Early in the history of biology, scientists believed cells arose spontaneously. With the development of the cell theory, people finally realized that only cells can beget other cells. In fact, two categories that define something as living or not are growth and reproduction, both of which cell division accomplishes. Cell division, also called mitosis, occurs in all living things. As living things grow, some cells die or become damaged and need replacements. Some single-celled organisms use a type of mitosis as their only form of reproduction. In multicellular organisms, cell division allows individuals to grow and change by expanding the number of total cells.
Process of Cell Division
Mitosis only takes up a small portion of the cell cycle. Cell division consists of five phases. During interphase, which comprises a majority of the cell cycle, the cell does not accomplish much of anything except to duplicate its genetic material, or DNA. Prophase sees the chromosomes thickening and moving to opposite ends of the cell. The chromosomes make a line down the middle of the cell during metaphase. Anaphase takes place when the chromosomes separate while the cell pinches in the middle. Telophase announces the end of mitosis, where the nuclear envelope re-forms around the thinning chromosomes, and the two daughter cells completely separate.
In more primitive life forms, cell division serves as a means of reproduction. Cell division for the purpose of reproduction, called binary fission, occurs in organisms that have not evolved sexual reproduction or have no use for sex. Binary fission evolved relatively early in the evolutionary scheme of life. Bacteria, one of the earliest forms of life on Earth, employ binary fission because they cannot spare the extra energy needed to find mates, make sex cells or look after offspring. Bacteria multiply many times to form colonies of organisms that genetically resemble each other. Because all individuals are clones of one another and adaptation occurs slowly, any potential changes to the environment can eradicate the entire colony.
Organisms grow either by augmenting cell size or increasing in cell number. While a multicellular organism is in its early stages of development, cells divide at accelerated rates to increase the size of the organism. Cells continue to divide to increase organism size until the organism reaches adulthood. At this point, many cells such as nerve or heart muscle cells no longer possess the ability to divide. Growth in these cells occurs only as a result of normal or pathological increases in cell sizes.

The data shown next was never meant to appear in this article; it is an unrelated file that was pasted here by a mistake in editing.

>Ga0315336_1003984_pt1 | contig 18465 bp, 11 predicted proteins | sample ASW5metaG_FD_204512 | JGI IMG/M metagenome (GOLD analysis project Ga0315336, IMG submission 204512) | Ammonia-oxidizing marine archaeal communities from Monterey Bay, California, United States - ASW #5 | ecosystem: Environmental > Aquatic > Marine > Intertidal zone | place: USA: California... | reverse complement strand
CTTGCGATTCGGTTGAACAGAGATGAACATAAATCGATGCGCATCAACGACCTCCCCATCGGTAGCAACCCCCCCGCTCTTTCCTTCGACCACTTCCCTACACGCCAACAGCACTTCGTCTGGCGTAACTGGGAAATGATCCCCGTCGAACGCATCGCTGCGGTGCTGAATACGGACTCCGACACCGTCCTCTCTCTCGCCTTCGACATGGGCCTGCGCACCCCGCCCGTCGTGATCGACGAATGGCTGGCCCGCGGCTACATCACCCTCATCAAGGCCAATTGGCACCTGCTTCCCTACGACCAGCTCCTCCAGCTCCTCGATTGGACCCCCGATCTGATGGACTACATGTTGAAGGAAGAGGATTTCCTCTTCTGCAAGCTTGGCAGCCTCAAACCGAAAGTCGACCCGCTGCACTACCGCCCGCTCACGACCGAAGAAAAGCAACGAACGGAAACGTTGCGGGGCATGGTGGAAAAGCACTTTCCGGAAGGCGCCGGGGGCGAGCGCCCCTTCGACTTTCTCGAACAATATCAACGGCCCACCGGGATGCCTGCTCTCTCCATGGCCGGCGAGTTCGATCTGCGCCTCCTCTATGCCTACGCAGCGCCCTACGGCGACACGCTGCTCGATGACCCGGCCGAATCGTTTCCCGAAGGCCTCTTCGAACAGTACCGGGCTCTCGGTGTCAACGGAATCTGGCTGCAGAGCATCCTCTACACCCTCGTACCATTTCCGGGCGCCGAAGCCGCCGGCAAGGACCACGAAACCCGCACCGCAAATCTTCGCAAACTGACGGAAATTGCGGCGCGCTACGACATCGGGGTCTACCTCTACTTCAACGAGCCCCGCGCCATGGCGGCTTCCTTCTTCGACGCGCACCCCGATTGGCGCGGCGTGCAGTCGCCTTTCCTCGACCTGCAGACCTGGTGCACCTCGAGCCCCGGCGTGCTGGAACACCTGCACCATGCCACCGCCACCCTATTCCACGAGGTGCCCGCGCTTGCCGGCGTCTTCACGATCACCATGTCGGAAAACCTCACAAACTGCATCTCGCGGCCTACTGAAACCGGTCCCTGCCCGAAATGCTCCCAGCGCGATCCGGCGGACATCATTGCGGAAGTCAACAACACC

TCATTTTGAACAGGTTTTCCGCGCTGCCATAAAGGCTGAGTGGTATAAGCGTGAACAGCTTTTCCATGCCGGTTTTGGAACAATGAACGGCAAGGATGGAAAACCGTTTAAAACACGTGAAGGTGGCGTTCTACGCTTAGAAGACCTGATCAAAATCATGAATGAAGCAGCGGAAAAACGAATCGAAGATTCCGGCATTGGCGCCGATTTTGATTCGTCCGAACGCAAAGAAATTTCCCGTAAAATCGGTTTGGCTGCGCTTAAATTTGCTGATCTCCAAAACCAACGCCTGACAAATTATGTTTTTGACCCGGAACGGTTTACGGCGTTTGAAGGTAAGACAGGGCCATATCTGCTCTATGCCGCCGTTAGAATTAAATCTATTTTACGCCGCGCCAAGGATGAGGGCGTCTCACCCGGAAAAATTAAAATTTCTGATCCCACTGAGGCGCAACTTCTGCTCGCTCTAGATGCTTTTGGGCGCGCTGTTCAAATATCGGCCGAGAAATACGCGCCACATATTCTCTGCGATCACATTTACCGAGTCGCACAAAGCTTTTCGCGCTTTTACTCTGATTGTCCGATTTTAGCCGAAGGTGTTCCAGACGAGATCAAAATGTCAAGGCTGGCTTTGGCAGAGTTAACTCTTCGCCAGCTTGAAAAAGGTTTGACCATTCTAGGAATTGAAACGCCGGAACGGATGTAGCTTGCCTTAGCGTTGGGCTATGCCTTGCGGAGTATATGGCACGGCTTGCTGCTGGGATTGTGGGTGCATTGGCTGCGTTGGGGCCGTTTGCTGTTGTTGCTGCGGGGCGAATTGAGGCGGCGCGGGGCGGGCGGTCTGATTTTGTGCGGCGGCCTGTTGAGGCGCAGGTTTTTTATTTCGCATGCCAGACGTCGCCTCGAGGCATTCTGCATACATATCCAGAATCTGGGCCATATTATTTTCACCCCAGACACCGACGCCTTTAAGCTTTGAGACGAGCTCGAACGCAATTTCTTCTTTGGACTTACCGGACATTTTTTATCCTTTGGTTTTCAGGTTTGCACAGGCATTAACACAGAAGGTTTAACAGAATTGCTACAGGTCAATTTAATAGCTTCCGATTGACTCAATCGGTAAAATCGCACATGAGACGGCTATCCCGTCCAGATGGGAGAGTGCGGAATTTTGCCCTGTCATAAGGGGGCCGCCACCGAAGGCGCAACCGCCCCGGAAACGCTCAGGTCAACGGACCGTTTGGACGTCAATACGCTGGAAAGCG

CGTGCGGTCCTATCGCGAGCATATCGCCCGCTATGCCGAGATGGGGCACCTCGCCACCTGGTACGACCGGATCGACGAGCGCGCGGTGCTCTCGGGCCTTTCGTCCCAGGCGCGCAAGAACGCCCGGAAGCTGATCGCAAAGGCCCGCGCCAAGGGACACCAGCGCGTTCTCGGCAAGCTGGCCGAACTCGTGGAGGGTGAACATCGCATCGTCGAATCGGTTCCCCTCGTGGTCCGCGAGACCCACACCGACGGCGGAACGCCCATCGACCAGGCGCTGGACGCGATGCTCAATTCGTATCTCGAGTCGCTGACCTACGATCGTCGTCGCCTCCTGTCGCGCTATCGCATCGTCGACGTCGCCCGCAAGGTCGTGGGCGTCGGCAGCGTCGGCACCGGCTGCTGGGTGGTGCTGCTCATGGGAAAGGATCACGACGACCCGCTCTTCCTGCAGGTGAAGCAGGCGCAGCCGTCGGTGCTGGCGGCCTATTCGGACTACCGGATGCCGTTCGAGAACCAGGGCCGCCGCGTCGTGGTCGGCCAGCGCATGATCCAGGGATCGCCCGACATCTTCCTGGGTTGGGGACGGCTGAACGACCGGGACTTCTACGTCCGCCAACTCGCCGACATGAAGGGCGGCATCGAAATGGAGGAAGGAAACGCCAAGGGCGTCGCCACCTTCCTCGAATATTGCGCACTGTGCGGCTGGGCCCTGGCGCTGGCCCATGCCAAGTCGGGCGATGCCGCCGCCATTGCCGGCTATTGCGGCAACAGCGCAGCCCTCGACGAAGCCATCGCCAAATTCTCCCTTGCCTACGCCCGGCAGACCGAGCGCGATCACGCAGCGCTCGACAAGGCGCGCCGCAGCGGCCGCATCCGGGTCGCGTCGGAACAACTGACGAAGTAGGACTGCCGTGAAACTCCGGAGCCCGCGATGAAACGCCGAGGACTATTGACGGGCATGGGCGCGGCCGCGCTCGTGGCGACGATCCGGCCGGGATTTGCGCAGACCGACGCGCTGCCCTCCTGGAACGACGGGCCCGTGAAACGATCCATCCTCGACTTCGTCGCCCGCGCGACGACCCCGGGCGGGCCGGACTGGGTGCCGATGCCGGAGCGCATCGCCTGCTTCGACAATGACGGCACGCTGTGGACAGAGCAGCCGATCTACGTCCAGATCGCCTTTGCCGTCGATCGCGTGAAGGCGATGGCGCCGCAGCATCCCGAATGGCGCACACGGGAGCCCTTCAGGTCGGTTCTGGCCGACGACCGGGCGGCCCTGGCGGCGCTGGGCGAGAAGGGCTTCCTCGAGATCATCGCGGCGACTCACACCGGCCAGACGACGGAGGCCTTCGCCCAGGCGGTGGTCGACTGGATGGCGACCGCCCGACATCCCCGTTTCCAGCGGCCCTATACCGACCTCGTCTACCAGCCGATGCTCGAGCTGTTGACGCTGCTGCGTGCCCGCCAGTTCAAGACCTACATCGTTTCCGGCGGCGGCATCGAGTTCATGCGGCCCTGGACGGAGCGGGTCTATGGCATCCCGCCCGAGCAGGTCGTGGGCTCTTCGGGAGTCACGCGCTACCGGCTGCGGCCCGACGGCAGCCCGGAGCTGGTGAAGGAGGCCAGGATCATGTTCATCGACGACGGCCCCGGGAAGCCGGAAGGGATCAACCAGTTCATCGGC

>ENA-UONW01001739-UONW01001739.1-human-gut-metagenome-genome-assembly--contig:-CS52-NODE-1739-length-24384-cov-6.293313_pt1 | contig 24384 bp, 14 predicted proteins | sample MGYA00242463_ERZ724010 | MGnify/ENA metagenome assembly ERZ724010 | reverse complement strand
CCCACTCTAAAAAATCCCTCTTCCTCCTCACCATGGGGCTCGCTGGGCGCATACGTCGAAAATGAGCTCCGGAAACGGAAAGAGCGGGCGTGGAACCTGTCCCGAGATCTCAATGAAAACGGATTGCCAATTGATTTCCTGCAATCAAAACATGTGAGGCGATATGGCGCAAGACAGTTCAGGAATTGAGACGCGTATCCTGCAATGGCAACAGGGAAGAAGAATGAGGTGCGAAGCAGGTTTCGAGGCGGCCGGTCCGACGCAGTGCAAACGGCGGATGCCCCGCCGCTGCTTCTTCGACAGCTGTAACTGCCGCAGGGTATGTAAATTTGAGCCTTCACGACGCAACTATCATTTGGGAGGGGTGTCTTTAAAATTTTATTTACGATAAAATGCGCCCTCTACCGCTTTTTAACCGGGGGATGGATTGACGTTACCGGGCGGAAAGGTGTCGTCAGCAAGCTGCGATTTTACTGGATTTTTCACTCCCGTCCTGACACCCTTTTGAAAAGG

When injury occurs to tissues, the injury site becomes a hotbed of activity. Substances called “growth factors” present in the extracellular matrix -- the structures supporting cells -- stimulate tissue repair. The ECM contains materials such as water, minerals and compounds needed to mend wounds. With minor injuries, the ECM allows the tissue to regenerate itself through mitosis with no adverse consequences. With major lesions, regeneration does not ensue and fibrosis, or scarring, occurs instead.
Control of Cell Division
Cell division usually limits itself, namely at certain checkpoints during the cell cycle. The majority of cells in the human body exist at the G0 stage of interphase, which denotes the state of nondividing cells. A cell will continue into the mitotic cycle if it receives a signal at the G1 checkpoint telling it to divide. Chemicals called kinases serve as these signals. If the cell cycle proceeds to the G2 checkpoint, maturation promoting factors push the cell into mitosis. When injury occurs, platelets -- clotting factors -- produce platelet-derived growth factors that cause cells called fibroblasts to divide, thus promoting healing. Cells typically stop dividing once they come into contact with other cells or form an attachment to the ECM.
When Cell Division Goes Awry
Sometimes, mitosis becomes uncontrolled, and cancer results. Cancer cells no longer adhere to signals that cease mitosis. These abnormal entities most likely result from mutations in the genes that control cell division. Cancer cells do not behave like or resemble regular cells. The unusual cells stimulate blood vessel growth to feed themselves. At times, these cells can break free from the original cluster, or tumor, and travel through the bloodstream to set up a new tumor at another site. Given everything they need to survive, cancer cells may continue to divide forever, crowding each other and ignoring all signals to stop mitosis.
- Bellevue Community College Biology Department; Cell Reproduction-Mitosis; Rosemary Richardson
- University of Illinois at Chicago Department of Biological Sciences; Michael Muller; 2003
- Estrella Mountain Community College Online Biology Book; Cell Division-Binary Fission and Mitosis; Mike Farabee
- King Saud University: Pathology Lectures-Tissue Repair, pp. 9-24
- Indiana University-Purdue University at Indianapolis; Cell Reproduction-Mitosis and Cancer; Kathleen A. Marrs; February 2004
- Photo Credit Jupiterimages/liquidlibrary/Getty Images Comstock Images/Comstock/Getty Images Digital Vision./Digital Vision/Getty Images Duncan Smith/Photodisc/Getty Images
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